The 3 Biggest Myths of Practice Ownership
Want to be an owner someday? Travis York sheds lights on some myths regarding veterinary practice ownership, describes nontraditional ways of becoming an owner, and gives tips for what veterinarians can do now to plan for their career future.
For one reason or another, you may not think becoming a practice owner is in the cards for you. Take a moment, however, to reconsider that thought. The mental roadblocks you’ve put up may be mere myths, and you may discover that the resources exist to make your career aspirations a reality.
Travis York, a managing director at Calico Financial, has spent his career helping veterinarians become successful practice owners. In a Quick Cup of Knowledge interview, “Practice Ownership,” Mr. York talks to host Dr. Natalie Marks about common myths that surround practice ownership.
The short-term financial gain, long-term financial gain, and professional development that comes from being an owner are available to anyone with the desire to learn and grow. Here are the three biggest myths from Mr. York regarding practice ownership. They couldn’t be more false!
Myth #1: Women usually don’t want to own a practice.
The notion exists that female associates are most likely not interested in practice ownership. Mr. York contrarily attests that gender has no bearing on whether or not someone has the desire to become an owner.
York reports that about 60% of clients at Calico Financial are women. He also says that they are some of the best owners and can connect with their team in a unique way.
The AVMA recently performed a census of veterinarians living in the United States in 2018 and found that 61.7% of practicing veterinarians were women. Despite the 83.9% of veterinarians age 75 or younger working in private clinical practice, only 42% of associates were owners in 2018, down from 47% in 2008.
What does this mean? It means that practice ownership among veterinarians is down, but perhaps there’s a large group of potential owners being overlooked. Mr. York encourages owners to talk to their female as well as male associates about ownership to give everyone that opportunity.
Myth #2: I’m already in a lot of debt, so I’m not in a financial position to invest in a practice.
With your tremendous amount of student debt coming out of veterinary school, the thought of owning a practice may seem unlikely or even irresponsible. To that, York says, “With your student debt, you cannot afford to NOT be an owner, or at least be able to participant in ownership benefits.”
People think that private debt somehow affects business debt. In reality, personal debt and business debt are unrelated.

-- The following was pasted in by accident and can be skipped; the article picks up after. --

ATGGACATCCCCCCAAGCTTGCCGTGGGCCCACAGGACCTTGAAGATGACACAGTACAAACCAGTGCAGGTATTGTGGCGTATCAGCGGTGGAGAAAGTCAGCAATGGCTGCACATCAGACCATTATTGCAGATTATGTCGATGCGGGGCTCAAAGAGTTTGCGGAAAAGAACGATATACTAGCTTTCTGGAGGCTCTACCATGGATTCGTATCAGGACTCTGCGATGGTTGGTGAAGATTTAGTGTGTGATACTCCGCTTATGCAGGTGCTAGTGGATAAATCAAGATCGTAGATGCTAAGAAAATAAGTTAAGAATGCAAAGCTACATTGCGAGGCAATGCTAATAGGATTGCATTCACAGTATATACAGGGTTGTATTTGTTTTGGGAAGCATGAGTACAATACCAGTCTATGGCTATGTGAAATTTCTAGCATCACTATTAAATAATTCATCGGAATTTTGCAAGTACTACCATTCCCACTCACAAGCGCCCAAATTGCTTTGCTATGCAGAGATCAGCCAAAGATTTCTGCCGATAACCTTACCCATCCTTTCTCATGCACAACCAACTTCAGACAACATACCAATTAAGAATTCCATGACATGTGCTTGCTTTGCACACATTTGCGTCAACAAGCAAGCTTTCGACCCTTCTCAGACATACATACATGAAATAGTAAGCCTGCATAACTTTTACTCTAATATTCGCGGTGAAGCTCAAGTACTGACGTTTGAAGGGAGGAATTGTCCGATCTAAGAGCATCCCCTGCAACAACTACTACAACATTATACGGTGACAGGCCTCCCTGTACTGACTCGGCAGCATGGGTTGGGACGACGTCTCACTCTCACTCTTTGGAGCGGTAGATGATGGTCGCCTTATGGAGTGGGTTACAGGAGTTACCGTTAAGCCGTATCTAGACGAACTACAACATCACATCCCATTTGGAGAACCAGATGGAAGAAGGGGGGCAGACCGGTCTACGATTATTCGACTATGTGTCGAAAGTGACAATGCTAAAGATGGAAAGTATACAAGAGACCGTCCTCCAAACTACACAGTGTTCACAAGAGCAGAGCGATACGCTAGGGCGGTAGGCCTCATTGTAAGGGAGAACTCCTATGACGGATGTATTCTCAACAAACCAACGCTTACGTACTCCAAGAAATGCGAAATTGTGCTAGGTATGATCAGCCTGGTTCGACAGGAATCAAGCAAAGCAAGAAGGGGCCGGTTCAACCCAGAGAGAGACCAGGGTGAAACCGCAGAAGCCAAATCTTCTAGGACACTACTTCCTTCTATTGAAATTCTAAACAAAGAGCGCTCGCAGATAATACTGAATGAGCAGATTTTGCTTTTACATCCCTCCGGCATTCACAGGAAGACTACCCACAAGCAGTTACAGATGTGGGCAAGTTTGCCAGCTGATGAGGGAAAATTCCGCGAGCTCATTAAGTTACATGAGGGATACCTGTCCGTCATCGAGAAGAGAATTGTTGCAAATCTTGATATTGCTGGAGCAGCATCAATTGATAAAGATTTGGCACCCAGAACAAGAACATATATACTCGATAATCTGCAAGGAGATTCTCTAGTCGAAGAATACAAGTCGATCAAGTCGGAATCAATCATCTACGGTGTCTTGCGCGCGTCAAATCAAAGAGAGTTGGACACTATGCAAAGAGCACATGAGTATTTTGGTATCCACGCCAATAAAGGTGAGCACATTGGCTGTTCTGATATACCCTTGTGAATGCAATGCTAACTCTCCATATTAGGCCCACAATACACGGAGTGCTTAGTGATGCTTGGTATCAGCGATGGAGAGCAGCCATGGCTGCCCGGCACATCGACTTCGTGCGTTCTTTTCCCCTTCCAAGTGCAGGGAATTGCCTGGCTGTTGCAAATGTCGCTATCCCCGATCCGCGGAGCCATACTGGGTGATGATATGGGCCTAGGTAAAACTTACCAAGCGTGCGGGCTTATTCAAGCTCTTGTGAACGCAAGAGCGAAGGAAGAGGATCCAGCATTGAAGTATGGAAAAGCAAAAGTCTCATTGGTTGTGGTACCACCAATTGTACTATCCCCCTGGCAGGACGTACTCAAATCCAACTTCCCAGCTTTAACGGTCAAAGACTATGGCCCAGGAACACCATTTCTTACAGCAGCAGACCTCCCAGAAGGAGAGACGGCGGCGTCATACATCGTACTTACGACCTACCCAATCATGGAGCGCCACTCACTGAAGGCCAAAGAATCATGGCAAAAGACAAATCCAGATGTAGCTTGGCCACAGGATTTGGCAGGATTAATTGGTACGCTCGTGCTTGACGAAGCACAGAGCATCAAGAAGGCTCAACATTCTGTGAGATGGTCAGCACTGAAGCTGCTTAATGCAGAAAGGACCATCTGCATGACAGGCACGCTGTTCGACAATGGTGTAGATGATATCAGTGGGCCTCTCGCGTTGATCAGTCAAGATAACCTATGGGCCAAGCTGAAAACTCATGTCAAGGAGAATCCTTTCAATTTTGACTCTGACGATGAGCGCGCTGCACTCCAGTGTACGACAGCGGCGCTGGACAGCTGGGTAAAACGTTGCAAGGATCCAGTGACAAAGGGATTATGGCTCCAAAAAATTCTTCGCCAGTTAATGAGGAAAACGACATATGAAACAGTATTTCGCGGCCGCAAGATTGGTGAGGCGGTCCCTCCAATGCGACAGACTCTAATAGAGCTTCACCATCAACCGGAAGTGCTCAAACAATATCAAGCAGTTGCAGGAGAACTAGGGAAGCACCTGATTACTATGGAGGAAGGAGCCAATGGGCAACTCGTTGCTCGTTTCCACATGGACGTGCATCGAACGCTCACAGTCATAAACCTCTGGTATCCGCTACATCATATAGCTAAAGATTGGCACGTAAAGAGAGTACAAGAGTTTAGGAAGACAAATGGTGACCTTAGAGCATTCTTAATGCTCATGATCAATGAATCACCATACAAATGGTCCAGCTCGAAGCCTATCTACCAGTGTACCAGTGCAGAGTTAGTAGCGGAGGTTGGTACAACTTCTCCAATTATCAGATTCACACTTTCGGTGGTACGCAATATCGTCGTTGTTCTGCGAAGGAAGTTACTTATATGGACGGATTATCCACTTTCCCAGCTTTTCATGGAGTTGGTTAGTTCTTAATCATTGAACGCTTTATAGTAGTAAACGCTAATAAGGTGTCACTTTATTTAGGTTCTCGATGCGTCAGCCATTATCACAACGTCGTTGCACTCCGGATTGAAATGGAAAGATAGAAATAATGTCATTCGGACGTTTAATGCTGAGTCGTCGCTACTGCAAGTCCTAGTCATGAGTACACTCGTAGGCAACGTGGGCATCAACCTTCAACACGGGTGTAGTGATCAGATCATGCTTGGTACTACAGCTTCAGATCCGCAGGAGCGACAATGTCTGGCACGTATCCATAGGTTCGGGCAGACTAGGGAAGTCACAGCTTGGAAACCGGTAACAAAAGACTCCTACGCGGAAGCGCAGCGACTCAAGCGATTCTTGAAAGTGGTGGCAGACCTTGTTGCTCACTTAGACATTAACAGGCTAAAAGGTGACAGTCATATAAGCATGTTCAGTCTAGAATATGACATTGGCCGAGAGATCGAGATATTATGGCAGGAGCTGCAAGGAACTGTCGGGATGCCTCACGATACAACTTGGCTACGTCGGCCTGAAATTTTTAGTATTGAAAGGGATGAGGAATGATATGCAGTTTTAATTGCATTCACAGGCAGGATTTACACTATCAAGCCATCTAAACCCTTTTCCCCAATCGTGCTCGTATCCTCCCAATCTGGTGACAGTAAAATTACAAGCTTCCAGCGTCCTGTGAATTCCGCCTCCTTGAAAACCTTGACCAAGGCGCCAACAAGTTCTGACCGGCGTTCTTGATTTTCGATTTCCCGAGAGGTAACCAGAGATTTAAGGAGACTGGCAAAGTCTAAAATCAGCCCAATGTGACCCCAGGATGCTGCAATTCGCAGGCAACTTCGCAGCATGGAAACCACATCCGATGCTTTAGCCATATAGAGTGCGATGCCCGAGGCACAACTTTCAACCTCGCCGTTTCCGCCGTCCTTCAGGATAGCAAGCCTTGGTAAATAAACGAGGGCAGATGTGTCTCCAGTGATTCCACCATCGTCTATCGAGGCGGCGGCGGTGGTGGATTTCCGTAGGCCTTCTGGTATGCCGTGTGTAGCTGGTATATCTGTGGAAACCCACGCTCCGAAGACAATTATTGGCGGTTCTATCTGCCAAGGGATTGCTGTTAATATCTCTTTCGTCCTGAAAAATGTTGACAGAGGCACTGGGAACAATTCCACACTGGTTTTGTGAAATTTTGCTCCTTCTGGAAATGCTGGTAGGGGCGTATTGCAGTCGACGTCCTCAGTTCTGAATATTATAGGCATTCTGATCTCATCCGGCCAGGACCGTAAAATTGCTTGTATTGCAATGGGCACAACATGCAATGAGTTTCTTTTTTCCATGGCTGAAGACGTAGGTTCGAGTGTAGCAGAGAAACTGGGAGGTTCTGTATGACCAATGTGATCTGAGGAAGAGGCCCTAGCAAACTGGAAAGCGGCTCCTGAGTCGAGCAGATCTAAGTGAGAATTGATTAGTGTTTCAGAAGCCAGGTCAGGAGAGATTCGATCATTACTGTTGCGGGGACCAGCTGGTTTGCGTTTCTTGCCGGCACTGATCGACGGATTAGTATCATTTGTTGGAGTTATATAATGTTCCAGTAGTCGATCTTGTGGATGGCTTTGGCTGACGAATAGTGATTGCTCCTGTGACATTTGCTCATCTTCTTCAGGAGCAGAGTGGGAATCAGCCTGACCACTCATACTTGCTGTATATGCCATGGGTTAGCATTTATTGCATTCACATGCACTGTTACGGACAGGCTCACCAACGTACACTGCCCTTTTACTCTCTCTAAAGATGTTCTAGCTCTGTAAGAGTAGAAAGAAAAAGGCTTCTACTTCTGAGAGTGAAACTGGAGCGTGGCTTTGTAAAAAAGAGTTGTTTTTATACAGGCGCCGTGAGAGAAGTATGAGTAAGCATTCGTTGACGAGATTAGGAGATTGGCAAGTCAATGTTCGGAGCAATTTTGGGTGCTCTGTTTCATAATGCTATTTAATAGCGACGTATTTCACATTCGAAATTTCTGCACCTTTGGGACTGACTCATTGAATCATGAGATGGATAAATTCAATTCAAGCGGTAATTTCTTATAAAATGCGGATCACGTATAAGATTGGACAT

Your student loan obligation depends on the amount of personal income you make, just as the debt obligation of your business depends on the amount of revenue the business makes. In other words, the debt taken on as a practice is determined by how much the business can support, not you personally.
As you can see, deciding not to become a practice owner because of personal debt doesn’t make much sense. Being an owner and receiving the financial benefits of ownership, if anything, helps reduce your personal debt.
Myth #3: I’m not very good at business finance or management, so being an owner isn’t for me.
If you think that being a practice owner means being the sole person responsible for all things related to the business side of the practice, then we have good news for you. There are many kinds of ownership models—you don’t have to do everything!
Mr. York says that many veterinarians own practices alongside partnering associates. Each partner works as a veterinarian but dedicates some hours to the management side of the practice. Working as a team lightens the load.
There are resources available that help veterinarians learn principles of ownership. One of them is the Veterinary Stock Ownership Plan (VSOP), which is a platform where practice owners provide ownership opportunities to doctors working for them. VSOP also has e-learning programs for veterinarians who want to become better practice owners.
Another option York mentions is to partner with someone who isn’t a veterinarian. Collaborating with someone whose passion is business management can be a great opportunity to be an owner while focusing on what you love doing—being a veterinarian. This way, you won’t have to be an expert in finances or management.
Hopefully, your mind has opened up to the possibility of becoming a practice owner. Mr. York’s goal is for the veterinary community to push themselves to “not think about ownership the way we always have in the past.”
Online resources and open dialogue with your owners and colleagues are good first steps in the process of investing in the practice you help build and developing your career.
For young veterinarians with aspirations of becoming a practice owner, make sure you focus on playing not just the short game (setting yourself up for short-term career success), but the long game too. That means having these conversations with associates and getting involved in your private practice early so you can reap the benefits of your work later by becoming an owner.
Stay in the Know!